ADJUSTED +/— PLAYER RATINGS
Basketball is a team game. The definition of a good player is somebody who makes his team better, not a player who scores 40 points per game. My favorite story about what defines a good player is told by Terry Pluto in his excellent book Tall Tales.1 The late great Celtics coach Red Auerbach said that whenever the Celtics practiced, KC Jones's team always won. This must mean he was a good or great player. Yet during his peak years his PER rating was around 10, indicating he was a poor player. KC must have done some great things that did not show up in the box score.
The first statistic that tied a player rating to team performance was hockey's + /— statistic. A player's + /— statistic is simply how many goals a player's team outscores their opponents by when the player is on the ice (power plays, when one team has more players on the ice, are excluded from the calculation). Since 1968 the NHL has kept track of + /— for each player. The highest recorded + /— was that of Bobby Orr, who during the 1967–68 season earned a + 124 goal + /— .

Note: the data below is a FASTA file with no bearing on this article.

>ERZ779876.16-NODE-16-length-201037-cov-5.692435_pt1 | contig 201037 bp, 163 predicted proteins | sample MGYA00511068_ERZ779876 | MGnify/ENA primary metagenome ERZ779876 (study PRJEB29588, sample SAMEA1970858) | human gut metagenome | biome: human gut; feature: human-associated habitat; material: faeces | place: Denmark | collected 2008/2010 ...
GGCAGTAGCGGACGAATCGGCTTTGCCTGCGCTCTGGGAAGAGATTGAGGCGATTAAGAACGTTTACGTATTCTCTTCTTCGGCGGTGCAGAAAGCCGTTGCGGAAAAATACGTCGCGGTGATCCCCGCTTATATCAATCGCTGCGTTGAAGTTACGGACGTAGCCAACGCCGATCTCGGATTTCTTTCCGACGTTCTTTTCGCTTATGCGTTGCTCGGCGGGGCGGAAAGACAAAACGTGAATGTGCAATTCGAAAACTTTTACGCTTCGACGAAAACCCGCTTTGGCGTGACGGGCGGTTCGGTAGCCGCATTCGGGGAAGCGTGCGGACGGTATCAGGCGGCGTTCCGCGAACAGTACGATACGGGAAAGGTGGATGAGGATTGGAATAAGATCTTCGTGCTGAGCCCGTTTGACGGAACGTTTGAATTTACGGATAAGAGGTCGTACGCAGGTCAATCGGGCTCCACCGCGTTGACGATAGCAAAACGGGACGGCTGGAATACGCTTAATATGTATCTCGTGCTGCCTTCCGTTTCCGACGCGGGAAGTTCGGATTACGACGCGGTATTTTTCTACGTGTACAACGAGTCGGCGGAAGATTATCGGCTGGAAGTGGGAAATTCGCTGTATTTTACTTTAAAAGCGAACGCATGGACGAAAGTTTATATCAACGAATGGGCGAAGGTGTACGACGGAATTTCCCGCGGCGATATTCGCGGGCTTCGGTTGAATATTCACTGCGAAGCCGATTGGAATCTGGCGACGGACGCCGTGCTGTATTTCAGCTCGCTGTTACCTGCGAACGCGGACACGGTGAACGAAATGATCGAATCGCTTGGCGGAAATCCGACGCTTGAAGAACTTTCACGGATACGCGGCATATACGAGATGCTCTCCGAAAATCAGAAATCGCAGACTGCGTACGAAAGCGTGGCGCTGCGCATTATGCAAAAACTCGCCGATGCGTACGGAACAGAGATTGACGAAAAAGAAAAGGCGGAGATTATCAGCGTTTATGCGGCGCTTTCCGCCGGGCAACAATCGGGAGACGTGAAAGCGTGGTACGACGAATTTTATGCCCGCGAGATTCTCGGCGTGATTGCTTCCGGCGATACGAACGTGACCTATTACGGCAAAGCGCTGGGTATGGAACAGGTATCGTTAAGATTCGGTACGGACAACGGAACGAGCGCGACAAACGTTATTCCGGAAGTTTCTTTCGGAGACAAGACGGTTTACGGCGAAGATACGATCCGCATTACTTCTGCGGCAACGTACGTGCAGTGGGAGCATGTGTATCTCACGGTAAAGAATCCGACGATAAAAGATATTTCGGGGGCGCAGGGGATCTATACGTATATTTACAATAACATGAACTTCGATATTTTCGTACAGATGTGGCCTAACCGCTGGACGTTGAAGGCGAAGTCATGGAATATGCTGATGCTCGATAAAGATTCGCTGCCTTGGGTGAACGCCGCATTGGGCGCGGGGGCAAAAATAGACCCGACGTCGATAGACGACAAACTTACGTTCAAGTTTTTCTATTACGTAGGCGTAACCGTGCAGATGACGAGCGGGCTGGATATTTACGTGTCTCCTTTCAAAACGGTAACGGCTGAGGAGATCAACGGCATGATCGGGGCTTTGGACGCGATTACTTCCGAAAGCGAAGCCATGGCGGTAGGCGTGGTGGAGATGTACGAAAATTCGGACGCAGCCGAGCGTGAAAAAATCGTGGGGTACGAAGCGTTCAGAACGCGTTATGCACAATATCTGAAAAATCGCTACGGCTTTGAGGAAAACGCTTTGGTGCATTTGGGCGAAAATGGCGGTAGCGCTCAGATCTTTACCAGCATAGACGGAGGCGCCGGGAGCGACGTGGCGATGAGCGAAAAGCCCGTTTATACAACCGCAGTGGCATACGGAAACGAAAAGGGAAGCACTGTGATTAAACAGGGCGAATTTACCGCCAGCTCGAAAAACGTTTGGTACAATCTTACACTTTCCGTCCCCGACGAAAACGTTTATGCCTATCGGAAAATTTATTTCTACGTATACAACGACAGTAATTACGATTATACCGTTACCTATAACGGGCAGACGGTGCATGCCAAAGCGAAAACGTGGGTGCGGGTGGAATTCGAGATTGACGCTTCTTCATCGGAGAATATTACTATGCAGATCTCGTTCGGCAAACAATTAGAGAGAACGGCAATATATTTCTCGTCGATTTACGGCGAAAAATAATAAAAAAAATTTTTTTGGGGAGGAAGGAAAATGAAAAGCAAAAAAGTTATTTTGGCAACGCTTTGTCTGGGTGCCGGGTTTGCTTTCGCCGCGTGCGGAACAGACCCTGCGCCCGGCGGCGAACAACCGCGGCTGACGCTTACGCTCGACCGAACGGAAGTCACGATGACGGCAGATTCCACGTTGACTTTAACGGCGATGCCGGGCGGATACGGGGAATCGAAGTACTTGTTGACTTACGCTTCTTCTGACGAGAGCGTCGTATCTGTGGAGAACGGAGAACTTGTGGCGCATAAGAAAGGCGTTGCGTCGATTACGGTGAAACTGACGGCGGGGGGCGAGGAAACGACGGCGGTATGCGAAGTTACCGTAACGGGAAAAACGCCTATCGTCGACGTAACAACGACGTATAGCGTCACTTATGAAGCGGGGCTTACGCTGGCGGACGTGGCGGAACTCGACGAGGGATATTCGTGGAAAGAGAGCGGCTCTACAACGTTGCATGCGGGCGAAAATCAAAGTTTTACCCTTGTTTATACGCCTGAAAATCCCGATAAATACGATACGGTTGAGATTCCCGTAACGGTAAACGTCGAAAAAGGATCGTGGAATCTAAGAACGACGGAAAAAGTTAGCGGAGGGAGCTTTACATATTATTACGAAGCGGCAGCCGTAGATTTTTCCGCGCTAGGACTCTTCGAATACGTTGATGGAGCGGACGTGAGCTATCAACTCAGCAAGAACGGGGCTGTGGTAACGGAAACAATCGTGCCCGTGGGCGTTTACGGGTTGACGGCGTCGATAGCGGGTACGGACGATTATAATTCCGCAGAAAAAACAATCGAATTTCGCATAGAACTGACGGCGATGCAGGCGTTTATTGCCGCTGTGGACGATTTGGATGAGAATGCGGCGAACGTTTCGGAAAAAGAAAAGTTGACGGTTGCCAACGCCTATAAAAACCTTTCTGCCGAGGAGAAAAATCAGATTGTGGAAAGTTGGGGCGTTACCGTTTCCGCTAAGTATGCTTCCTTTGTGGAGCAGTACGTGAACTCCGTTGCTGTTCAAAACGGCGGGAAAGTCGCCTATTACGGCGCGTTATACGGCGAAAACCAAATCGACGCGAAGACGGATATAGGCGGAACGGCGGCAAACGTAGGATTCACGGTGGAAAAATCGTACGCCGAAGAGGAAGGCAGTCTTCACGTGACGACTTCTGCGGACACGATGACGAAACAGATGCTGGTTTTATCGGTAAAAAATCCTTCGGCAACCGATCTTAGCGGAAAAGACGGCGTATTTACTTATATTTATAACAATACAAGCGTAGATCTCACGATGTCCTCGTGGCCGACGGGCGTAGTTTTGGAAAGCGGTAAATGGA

For NBA players, Pure + /— per 48 minutes on court was thought to be a valid measure of how a player helped his team.2 The problem with Pure + /— statistics is that a player's Pure + /— statistic depends on the quality of the players he plays with and against. Suppose Player A had a Pure + /— of 0 and played for the 2006–7 Memphis Grizzlies, the league's worst team.
1 Terry Pluto, Tall Tales: The Glory Years of the NBA (Bison Books, 2000).
2Since 2003 + /— statistics have been available 2003 at http://www.82games.com, and be-
ginning with the 2006–7 season, Pure + /— statistics have been available on http://www.nba
.com (http://www.nba.com/statistics/lenovo/lenovo.jsp). As of November 2007, nba.com
posts each player's individual + /— updated while the game is being played.